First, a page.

The full entry of China and India into the world economy doesn’t just mean billions more consumers aspiring to Western lifestyles. It also means that the world can benefit from billions of innovating brains. It’s a moment to broaden horizons, expect much more, and expand every kind of ambition.
First, though, Britain and the West need to recover a sense of what innovation is and just how much it can do.
Defining innovation and its potential
Innovation cannot be reduced to technology: while it embraces improvements both in process and in product or service, these often accompany changes in organisation.  However today technological innovation is weak in private services, weaker still in public services, and takes second place to changes in business model – different ways of taking money from customers. In particular, business expenditure on research and development (R&D), taken as a fraction of GDP, has been stagnant in America and Europe for 15 years or more.  In that faltering context, where the Organization for Economic Cooperation and Development talks up what it calls ‘the central importance of non technological innovation’,  it’s essential to uphold the powerful improvements, above all in productivity, that new techniques can bring.
When Adam Smith published The wealth of nations in 1776, he didn’t know that the title to his famous passage, ‘The division of labour in pin manufacturing (and the great increase in the quantity of work that results)’ would be on the back of every £20 note. Nor could he have realised how much bigger, with China and India, is the stock of ingenuity that mankind can now mobilise.  Yet today all corners of the Earth can rightly hope to move on toward a global division of labour far in advance of what we can imagine. By itself, that won’t lead to more time for leisure or more equality. But with more than one billion people going hungry for the first time in 40 years,  the need for productivity step-changes just in agriculture, irrigation and food distribution has seldom been greater.
In innovation there can be no skipping over the need for professional expertise. Still, with the opening up of Asia, more people can now specialise more deeply in particular lines of work – something that will also allow multidisciplinary initiatives in innovation to be more successful. The Internet and machine translation make international collaboration easier. So, after all today’s ignorance about the whereabouts of toxic assets, the world now has a chance finally to move toward the much vaunted, prematurely announced ‘knowledge economy’.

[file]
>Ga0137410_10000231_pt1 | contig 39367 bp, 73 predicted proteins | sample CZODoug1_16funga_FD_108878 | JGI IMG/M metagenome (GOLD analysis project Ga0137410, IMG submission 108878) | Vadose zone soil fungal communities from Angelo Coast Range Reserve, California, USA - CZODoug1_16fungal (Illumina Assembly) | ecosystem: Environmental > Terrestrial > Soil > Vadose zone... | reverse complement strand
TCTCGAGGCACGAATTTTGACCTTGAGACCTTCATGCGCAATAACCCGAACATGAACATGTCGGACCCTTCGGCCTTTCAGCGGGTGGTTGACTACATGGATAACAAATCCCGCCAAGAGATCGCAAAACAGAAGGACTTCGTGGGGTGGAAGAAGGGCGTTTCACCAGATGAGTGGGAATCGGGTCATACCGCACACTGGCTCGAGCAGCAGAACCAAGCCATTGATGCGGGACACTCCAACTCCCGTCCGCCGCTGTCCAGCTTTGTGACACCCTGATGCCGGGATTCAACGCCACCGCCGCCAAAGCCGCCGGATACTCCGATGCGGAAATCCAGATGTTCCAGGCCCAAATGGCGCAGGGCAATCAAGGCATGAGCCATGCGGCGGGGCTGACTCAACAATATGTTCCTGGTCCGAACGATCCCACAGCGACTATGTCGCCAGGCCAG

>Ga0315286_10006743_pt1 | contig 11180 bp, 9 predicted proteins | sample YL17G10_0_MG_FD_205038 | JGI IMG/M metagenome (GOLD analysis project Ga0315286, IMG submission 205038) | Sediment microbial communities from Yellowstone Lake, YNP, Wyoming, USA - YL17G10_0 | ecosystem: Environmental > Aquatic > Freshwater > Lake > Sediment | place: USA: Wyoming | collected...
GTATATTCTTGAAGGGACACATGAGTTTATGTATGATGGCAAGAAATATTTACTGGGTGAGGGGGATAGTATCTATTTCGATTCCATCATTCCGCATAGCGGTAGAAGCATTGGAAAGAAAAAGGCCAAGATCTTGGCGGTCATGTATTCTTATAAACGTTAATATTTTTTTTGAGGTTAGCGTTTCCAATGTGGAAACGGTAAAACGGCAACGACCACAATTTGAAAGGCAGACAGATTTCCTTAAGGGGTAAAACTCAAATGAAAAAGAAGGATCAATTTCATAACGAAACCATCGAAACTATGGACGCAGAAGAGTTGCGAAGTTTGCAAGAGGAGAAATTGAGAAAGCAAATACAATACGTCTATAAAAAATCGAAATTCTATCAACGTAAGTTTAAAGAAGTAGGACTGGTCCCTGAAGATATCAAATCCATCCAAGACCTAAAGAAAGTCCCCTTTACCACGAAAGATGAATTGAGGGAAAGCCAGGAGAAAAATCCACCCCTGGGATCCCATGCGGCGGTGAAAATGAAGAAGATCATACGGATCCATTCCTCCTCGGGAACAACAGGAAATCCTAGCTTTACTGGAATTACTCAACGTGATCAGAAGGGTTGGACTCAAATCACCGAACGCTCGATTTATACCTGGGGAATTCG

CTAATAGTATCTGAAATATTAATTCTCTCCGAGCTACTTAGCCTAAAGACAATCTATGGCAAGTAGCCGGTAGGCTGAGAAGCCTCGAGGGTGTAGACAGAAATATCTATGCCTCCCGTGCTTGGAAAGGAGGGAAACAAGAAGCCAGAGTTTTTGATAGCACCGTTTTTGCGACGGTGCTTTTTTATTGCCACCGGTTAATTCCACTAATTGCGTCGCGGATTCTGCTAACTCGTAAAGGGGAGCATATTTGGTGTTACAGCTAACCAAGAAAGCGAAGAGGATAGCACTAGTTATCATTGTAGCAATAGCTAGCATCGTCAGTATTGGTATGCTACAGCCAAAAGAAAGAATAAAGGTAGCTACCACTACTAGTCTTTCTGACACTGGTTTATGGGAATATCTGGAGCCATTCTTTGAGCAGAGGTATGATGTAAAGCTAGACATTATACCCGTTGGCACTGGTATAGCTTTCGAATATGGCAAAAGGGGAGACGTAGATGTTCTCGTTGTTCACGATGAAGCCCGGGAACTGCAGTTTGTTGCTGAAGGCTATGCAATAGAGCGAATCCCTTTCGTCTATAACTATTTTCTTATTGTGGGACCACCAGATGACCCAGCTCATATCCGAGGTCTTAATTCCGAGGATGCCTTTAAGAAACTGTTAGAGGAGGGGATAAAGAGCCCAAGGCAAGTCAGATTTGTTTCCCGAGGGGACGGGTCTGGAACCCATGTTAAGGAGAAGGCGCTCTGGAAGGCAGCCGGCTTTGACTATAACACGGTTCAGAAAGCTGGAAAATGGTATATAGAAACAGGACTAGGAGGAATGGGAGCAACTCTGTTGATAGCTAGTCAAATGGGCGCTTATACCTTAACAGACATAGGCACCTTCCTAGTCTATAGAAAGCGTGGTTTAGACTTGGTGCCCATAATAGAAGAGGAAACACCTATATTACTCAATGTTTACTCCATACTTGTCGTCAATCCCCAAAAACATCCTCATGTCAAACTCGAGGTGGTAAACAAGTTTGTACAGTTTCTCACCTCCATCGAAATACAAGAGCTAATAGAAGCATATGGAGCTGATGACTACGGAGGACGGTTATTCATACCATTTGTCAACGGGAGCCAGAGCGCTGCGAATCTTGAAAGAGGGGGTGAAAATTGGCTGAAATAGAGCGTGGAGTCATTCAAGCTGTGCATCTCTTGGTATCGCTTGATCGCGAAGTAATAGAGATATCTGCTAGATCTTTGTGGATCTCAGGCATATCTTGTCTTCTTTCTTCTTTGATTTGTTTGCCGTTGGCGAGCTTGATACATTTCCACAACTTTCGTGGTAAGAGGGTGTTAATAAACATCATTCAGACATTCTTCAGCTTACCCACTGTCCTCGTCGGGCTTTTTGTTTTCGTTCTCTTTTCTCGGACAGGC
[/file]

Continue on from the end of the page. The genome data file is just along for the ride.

Scale is beautiful
Of course, Britain will not make digital cameras any time soon. Conversely, China will not forever build coal-fired power stations unequipped with carbon capture and storage. But between the nations of the world there is now an opening to share profound insights, agree on vaulting objectives, and take wealth to a qualitatively higher level: to provide more growth, and a better kind of growth.
The first principle of a new, innovatory global division of labour for the 21st century is that scale is beautiful, not smallness. In mobile telephony and electronics, miniaturisation has its place; but to lower the cost of handsets enough for world’s poor to be able to afford them, still larger, more automated production lines are needed. To make the most of sources of renewable energy, which are very diffuse, demands scale undertakings, not David Cameron’s kind of roof-mounted home windmill. Even without attacking the world’s deteriorated and substandard housing, UN estimates suggest, the world must build no fewer than 4000 houses an hour – if its increasing population is to be housed and its slums replaced.  More than a third of a century after Ernst Schumacher’s Small is beautiful (1973), it’s time to wave goodbye to humility, parochialism, and the dogma of ‘act local’.
Innovation must set its sights high, and can never do things by halves.
Innovation is, at its best, Big Potatoes.
 In the classic account of the Austrian economist Joseph Schumpeter, ‘long-term improvements in output and cheapness’ came from new technologies and methods of production or transport, but also from new consumer goods, new markets, new sources of supply and new forms of organisation. See Joseph Schumpeter, Capitalism, Socialism and Democracy (1942), Unwin Paperbacks, 1987.
 On top of the populous East, a mere billion people in the West now have, in their leisure time and their widespread access to the Web, an opportunity to volunteer to collaborate on innovation for between two and six billion hours a day. See Yochai Benkler, The Wealth of Networks: How Social Production Transforms Markets and Freedom, Yale University Press, 2006, p55.
 United Nations, The State of Food Insecurity in the World 2009, October 2009, on ftp://ftp.fao.org/docrep/fao/012/i0876e/i0876e.pdf
 Figure derived from United Nations Human Settlements Programme, Financing Urban Shelter – Global Report on Human Settlements 2005, 2005, Tables 1.2 and 1.3, p5, on www.unhabitat.org/pmss/getElectronicVersion.asp?nr=1818&alt=1